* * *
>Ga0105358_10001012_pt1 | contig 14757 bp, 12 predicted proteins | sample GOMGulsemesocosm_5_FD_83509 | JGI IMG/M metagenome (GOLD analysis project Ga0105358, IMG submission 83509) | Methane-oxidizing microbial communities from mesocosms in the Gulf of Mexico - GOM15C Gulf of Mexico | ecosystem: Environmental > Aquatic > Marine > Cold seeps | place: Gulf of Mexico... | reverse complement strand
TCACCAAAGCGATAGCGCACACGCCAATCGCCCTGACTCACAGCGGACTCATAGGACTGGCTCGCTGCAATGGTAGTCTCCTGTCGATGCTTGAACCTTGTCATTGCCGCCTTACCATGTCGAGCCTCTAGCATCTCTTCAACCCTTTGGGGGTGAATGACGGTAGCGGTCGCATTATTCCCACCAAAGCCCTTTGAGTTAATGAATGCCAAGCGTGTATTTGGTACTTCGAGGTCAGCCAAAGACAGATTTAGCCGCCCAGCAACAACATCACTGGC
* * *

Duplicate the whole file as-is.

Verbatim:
>Ga0105358_10001012_pt1 | contig 14757 bp, 12 predicted proteins | sample GOMGulsemesocosm_5_FD_83509 | JGI IMG/M metagenome (GOLD analysis project Ga0105358, IMG submission 83509) | Methane-oxidizing microbial communities from mesocosms in the Gulf of Mexico - GOM15C Gulf of Mexico | ecosystem: Environmental > Aquatic > Marine > Cold seeps | place: Gulf of Mexico... | reverse complement strand
TCACCAAAGCGATAGCGCACACGCCAATCGCCCTGACTCACAGCGGACTCATAGGACTGGCTCGCTGCAATGGTAGTCTCCTGTCGATGCTTGAACCTTGTCATTGCCGCCTTACCATGTCGAGCCTCTAGCATCTCTTCAACCCTTTGGGGGTGAATGACGGTAGCGGTCGCATTATTCCCACCAAAGCCCTTTGAGTTAATGAATGCCAAGCGTGTATTTGGTACTTCGAGGTCAGCCAAAGACAGATTTAGCCGCCCAGCAACAACATCACTGGC